Southfield Public Library one of two
in Michigan to get astronomy exhibit
SOUTHFIELD — The Southfield Public Library will be exploring everything from the Earth to the moon, and all that surrounds them, with a special exhibit that opens this week.
“Visions of the Universe: 400 Years of Discovery” is an interactive display made possible by NASA, through a partnership with the Space Telescope Science Institute in Maryland, the Smithsonian Astrophysical Observatory in Massachusetts and the American Library Association in Illinois.
“We were one of 40 libraries all over the U.S. who (were) chosen to have this display here,” said Jane Sloan of the library’s community outreach department.
Only one other library in the state — in Alpena — was selected to host the exhibit.
“This is the international year of astronomy, and we thought it would be fun to celebrate that,” said Kelly Ireland, Southfield’s outreach librarian. “Space is something that all ages can celebrate. Every night you walk out and look up at the stars, and whether you’re 2 or 99, you can appreciate it.”
The exhibit details the last 400 years of astronomy and space exploration.
“Everyone always has a fascination with the sky,” Ireland said. “It’s something you can’t reach out and grab, and it has that air of mystery to it — people always want to find out more, and this exhibit will help you find out more.”
From Galileo’s initial findings to the latest findings of the Hubble Space Telescope, patrons will get an overview of everything space-related, and part of the exhibit will be interactive.
“There are tons of space giveaways and books and DVDs available to check out, so you can continue learning even after the exhibit,” Ireland said.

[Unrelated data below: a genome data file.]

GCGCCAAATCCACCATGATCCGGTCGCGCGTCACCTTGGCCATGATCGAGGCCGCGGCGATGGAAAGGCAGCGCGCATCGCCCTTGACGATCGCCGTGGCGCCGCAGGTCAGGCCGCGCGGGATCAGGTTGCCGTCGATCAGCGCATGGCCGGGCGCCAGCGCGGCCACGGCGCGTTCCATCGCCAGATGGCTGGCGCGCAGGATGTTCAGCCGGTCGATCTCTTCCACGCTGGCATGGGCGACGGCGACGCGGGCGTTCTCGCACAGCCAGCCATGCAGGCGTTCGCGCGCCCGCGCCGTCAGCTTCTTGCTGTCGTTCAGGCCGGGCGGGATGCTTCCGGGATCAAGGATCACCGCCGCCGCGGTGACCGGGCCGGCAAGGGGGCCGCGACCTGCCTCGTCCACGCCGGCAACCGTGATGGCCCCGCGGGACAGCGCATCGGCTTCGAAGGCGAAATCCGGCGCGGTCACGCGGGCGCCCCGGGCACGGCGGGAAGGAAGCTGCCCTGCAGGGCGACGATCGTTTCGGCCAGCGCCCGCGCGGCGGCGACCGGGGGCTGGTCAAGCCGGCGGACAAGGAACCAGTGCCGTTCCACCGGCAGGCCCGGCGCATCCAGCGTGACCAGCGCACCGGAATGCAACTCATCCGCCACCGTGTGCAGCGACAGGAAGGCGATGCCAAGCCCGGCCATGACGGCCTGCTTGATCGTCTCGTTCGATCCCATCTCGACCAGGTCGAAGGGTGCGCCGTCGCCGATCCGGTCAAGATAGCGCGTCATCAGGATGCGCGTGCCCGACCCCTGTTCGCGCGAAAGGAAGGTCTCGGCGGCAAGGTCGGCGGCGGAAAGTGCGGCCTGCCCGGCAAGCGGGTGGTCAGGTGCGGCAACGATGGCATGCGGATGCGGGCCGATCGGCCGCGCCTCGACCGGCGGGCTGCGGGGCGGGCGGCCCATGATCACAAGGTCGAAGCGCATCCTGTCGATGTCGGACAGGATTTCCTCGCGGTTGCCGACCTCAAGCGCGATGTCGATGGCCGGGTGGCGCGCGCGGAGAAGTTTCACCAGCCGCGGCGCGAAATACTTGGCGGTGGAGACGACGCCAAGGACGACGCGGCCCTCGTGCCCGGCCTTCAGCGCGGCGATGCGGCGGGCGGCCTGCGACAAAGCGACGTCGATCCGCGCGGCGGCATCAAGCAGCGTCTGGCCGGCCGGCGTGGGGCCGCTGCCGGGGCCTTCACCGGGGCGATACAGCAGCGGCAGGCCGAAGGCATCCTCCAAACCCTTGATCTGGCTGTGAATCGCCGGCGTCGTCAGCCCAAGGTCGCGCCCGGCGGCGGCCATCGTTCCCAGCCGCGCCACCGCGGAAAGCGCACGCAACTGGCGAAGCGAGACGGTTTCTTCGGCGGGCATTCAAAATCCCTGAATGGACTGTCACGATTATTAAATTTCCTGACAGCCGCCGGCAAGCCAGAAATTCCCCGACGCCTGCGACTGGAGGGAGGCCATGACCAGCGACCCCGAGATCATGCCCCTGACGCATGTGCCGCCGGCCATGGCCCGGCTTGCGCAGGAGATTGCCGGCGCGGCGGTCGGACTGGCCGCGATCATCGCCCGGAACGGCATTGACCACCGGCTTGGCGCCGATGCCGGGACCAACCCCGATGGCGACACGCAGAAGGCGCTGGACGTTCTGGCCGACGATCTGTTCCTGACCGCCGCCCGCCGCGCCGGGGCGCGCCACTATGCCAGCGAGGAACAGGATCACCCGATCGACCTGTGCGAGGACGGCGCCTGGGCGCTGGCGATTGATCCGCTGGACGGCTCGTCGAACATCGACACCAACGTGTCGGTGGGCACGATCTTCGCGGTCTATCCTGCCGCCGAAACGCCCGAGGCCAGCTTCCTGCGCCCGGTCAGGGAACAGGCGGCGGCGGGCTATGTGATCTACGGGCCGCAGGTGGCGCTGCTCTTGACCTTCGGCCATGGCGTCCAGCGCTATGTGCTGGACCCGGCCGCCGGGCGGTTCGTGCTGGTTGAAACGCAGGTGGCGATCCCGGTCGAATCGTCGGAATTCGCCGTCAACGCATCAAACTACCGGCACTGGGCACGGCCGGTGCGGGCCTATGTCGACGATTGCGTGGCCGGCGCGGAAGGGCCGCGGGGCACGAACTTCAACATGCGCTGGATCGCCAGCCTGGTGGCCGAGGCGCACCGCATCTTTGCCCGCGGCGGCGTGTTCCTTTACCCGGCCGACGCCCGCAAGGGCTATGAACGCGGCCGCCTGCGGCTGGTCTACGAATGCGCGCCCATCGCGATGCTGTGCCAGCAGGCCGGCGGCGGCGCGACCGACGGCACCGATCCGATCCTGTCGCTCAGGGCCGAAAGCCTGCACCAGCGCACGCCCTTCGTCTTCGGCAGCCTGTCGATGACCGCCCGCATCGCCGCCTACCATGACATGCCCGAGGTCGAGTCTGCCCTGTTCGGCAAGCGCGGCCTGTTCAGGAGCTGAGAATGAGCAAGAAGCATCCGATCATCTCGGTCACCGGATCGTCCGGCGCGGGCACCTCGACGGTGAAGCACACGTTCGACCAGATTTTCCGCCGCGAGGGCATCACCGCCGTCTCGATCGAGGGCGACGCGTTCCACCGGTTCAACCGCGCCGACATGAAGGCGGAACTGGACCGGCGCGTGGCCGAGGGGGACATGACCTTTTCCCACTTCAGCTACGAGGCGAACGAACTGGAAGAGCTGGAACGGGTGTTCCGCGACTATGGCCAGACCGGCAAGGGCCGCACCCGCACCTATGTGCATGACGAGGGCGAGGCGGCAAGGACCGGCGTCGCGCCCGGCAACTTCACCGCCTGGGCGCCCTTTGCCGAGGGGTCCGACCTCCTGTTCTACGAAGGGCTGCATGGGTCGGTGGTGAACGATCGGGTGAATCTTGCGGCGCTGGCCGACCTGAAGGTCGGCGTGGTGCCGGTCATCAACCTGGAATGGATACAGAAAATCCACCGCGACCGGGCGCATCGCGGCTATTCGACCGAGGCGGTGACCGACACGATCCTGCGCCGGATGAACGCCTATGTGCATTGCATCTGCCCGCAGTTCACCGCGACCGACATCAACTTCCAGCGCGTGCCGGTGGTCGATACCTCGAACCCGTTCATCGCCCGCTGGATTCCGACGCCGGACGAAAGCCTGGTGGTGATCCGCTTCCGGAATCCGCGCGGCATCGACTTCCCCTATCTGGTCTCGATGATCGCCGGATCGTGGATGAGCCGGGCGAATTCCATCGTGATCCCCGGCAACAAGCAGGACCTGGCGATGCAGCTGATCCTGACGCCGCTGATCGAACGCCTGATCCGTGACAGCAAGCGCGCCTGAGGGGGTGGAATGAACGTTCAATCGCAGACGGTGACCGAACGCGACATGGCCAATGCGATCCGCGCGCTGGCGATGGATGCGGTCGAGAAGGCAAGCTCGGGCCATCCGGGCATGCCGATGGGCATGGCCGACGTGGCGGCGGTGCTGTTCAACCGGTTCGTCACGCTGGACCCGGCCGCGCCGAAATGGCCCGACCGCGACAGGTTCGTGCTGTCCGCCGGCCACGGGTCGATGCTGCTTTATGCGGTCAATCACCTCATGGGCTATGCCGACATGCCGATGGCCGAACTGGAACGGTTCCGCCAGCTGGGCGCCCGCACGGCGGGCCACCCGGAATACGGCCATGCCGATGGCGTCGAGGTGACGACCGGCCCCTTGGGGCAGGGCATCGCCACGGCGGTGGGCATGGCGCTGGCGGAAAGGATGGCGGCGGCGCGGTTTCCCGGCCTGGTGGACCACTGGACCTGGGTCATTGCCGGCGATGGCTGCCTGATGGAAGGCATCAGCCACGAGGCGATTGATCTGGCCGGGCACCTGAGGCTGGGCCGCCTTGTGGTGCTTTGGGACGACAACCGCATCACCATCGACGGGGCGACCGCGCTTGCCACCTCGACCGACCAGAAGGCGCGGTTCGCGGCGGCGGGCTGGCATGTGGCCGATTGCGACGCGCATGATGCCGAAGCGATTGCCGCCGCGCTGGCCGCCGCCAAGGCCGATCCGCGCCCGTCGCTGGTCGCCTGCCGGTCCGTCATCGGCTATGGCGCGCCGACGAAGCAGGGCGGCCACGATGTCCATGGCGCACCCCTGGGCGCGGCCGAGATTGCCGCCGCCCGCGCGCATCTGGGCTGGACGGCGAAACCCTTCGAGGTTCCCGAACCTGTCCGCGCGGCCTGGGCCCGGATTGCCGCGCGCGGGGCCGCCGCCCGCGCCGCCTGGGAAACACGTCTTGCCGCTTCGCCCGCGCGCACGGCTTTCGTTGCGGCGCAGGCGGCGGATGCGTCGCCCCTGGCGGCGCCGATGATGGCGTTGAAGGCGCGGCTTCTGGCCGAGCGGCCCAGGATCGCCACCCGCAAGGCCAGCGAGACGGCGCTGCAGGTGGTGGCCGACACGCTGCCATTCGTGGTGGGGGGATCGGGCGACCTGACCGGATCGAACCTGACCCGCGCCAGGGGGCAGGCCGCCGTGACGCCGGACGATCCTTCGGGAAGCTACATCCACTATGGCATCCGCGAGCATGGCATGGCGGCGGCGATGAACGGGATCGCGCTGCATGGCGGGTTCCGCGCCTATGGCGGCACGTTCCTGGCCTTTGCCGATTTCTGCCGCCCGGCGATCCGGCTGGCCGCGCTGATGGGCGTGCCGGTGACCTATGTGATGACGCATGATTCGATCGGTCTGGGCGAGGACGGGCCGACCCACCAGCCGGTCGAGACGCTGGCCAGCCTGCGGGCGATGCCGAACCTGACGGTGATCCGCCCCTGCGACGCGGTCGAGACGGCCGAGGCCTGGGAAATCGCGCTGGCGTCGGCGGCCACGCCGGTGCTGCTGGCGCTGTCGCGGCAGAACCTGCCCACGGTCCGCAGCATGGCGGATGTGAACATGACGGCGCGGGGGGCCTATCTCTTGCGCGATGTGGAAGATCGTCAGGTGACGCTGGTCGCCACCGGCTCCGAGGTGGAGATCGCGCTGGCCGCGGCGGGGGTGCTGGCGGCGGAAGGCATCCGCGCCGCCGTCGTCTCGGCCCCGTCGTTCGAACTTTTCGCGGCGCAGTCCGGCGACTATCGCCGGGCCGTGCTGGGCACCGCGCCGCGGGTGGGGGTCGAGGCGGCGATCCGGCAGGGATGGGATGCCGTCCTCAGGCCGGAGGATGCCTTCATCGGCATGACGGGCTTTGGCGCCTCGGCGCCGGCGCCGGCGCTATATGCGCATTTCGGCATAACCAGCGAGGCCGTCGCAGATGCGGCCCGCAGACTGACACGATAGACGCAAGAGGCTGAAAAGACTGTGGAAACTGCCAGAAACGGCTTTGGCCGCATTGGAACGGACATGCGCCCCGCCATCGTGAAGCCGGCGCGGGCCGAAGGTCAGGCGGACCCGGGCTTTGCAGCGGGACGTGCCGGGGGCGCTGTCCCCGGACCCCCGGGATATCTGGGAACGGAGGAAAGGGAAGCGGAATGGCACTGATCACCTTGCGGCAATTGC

The display, located in the circulation lobby, was officially unveiled Sept. 23 with a reception featuring a special performance by the Detroit Metro Youth Ensemble Handbell Choir.
The library has also planned programs for all ages that tie into the exhibit.
At 7 p.m. Oct. 6, the library will present “Astronomy 101: The Universe for Beginners of All Ages.” The event will include a basic discussion on outer space and how to start looking at and learning about astronomy, featuring John Schroer, planetarium education coordinator for the Detroit Science Center.
Mike Best, a local astronomer who runs the Vollbrecht Planetarium and who was chosen by the Space Telescope Science Institute to help search for UFOs, will speak about his experiences at 2 p.m. Oct. 10.
A Target Family Movie Night is set for 6:30 p.m. Nov. 4 featuring “Muppets From Space.”
At 6:30 p.m. on Nov. 10, the library will partner with the Vollbrecht Planetarium, located right next to Adler Elementary School.
“They’ll be able to look up at the ceiling and see all the stars — it’s very cool; they can show how the stars are on any night in the year,” Ireland said.
Seating is limited for this program; interested library patrons are asked to register beforehand, starting Oct. 13.
At 7 p.m. on Nov. 17, the library will present “To the Moon and Beyond,” with Michael Foerster discussing the moon, including lunar exploration of the past and present, and what is planned for the future.
All of the programs at the library are free to the public.
The Southfield Public Library is located in the Southfield Municipal Complex, at 26300 Evergreen Road. For more information, visit www.southfieldlibrary.org or call (248) 796-4240.
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